• Ash

A week is a long time in politics..

But it still took former Secretary of State, George Eustice seven months to reply to our letters about the failure of the Storm Overflow Assessment Framework (SOAF) - the thing that was supposedly designed to identify and rectify failing sewage overfllows.

The sort of illegal overflow that the Storm Overflow Assessment Framework failed to tackle.

Well, it turned out unsurprisingly that the mechanism, which we discovered was really put together by the water industry itself, served; guess who?


Correct, it made sure that nothing happened that involved the water industry spending money on fixing illegal pollution for about 4 years to date. A big feature in that dodge were the cost-benefit calculations that decided we could keep putting up with pollution as it was always too expensive for the water industry to fix.


Skip the docs if you are tight on time - the story will still make sense. Or dive in.


WASP's review of the SOAF.

SOAF review.-converted
.pdf
Download PDF • 977KB

In a bizarre response from a presumably rushed team at the office of the hurriedly displaced Secretary of State who helped deliver the laughably self-acclaimed world-leading (in protecting shareholders perhaps) Environment Act, we were told that we were right.


To put it simply - and please do read the attached response in full if you enjoy that sort of thing - it is refreshingly brief, the framework had failed and the prioritisation of money was a big factor but that didn't matter now because it would not feature in future decisions.


The reply mentions revising the dreadful SOAF to facilitate (or more likely stifle) the new Storm Overflow Reduction Plan - here is the key comment: 'Targets within the Storm Overflow Reduction Plan do not require the cost-benefit test to be fulfilled and this major obstacle has therefore been removed.'


SOAF reply from GE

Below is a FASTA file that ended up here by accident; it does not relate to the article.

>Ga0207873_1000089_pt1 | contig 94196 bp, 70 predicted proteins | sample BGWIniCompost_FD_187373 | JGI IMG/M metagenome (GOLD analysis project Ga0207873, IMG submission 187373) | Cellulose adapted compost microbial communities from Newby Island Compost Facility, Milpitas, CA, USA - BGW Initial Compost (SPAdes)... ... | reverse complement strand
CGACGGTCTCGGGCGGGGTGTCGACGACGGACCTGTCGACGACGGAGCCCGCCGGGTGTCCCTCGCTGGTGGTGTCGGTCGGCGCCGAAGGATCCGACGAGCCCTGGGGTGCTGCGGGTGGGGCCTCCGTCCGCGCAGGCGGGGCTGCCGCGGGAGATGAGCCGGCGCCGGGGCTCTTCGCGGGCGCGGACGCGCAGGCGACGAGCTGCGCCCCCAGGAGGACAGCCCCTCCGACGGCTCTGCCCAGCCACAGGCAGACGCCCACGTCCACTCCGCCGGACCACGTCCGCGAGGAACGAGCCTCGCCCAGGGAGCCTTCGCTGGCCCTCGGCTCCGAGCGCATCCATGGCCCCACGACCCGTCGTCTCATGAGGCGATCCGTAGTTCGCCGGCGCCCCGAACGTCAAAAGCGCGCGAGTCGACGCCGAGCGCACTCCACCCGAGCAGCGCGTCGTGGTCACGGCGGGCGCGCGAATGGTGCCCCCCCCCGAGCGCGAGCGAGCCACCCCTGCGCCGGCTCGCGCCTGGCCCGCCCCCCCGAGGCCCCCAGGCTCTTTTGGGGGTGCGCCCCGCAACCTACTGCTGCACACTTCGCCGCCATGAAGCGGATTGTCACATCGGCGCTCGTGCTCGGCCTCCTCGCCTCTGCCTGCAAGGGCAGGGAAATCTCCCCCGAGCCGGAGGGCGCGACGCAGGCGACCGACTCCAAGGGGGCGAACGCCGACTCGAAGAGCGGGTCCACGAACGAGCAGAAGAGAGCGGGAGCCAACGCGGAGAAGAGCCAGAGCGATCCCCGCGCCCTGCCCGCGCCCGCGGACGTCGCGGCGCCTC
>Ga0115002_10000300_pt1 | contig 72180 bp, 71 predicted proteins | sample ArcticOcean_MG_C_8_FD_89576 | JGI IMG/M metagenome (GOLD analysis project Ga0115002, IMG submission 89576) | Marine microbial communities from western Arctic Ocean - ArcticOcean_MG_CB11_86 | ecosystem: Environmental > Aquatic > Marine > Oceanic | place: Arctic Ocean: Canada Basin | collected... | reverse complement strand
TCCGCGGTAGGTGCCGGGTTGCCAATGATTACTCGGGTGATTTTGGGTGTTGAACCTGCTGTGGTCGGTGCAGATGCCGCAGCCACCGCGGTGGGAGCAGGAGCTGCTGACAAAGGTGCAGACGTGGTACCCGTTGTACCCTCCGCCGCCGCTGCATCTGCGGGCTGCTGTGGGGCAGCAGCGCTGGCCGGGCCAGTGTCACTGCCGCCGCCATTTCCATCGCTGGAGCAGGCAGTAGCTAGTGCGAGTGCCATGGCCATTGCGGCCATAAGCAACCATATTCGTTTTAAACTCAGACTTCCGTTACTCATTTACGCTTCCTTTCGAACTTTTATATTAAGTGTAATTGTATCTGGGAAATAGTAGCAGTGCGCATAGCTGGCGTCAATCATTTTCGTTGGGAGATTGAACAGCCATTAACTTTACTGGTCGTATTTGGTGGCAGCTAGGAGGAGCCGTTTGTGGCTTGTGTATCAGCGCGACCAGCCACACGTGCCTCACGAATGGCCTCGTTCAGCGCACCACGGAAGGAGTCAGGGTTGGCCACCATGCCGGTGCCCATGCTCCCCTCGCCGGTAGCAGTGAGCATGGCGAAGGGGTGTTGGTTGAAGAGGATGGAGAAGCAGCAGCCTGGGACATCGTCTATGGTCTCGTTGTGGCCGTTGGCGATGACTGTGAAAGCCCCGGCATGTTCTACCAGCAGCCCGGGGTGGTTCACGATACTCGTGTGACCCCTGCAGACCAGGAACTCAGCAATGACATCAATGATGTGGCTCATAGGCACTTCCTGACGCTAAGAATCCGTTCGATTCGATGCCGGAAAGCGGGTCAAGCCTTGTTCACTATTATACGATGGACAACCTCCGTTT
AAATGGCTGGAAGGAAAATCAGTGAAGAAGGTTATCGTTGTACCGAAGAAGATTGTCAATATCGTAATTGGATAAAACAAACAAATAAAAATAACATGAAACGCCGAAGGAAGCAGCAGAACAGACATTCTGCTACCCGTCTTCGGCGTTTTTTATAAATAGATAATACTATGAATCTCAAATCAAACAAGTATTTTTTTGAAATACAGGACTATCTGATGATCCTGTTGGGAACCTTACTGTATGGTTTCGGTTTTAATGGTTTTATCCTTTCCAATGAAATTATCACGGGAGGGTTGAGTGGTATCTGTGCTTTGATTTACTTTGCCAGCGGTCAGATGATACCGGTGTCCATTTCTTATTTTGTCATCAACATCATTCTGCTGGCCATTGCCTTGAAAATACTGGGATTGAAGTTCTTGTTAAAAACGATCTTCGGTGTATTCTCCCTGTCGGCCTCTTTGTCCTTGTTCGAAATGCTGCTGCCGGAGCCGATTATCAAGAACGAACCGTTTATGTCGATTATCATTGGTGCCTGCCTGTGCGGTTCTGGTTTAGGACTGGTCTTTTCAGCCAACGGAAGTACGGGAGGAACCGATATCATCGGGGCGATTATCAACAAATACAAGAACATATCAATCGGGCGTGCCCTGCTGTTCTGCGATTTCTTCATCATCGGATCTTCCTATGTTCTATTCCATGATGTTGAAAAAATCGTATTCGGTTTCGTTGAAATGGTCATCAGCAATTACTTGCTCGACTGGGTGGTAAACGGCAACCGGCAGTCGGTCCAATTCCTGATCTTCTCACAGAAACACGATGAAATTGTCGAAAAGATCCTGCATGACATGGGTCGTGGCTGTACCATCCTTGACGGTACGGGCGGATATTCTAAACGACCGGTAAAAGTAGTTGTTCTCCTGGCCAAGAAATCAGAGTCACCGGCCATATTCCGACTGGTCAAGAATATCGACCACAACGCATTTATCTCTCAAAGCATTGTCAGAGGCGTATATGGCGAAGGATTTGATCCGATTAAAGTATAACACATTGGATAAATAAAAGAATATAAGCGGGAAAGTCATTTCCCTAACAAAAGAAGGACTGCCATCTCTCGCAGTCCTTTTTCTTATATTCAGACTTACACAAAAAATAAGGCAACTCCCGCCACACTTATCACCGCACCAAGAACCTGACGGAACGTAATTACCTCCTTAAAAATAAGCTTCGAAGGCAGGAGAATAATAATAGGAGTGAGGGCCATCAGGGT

.pdf
Download PDF • 93KB

This would be remarkable and rather encouraging if it were true, but of course, as we are unfortunately now accustomed to discovering when dealing with our government, it isn't.


The first stop to check the veracity of the comment is of course the plan which goes on a bit - to 2050 in fact but is also quite wordy so here is the link if you wish - and here are a few extracts which put the record straight.


Storm_Overflows_Discharge_Reduction_Plan
.pdf
Download PDF • 646KB


Page 13. 'Ofwat will assess companies’ plans for efficiency and ensure water company proposals deliver best value for their customers and the environment.' Here we go again


Page 14. 'It is also the case that current global circumstances are impacting the cost of living, and we must continue to keep this, and water bill increases, under close review. We will ensure that investment remains affordable.' (protect the shareholder - it seems pollution has to be kept profitable.)


There are others but the final and most contradictory extract we will leave you with is from page 19: Traditional solutions to reduce discharges, such as increasing storage capacity, are carbon intensive. The costs and benefits of such interventions must be considered in decision-making.


You get the picture - the response is utter nonsense and nothing is changing but we have a new Secretary of State - the one that just announced he has raised the cap on Variable Monetary Penalties to £250M so that the Environment Agency can impose massive fines on water companies without going to court. Again that could be good if it was true - now you know where this is heading..


Just one problem, uncovered by WASP and a Guardian and ENDS Report Journalist, Rachel Salvidge - the penalties have never been used against water companies, for good reason and the second part of that is breaking news....


This was part 1 of the expose' in the Guardian if you missed it.




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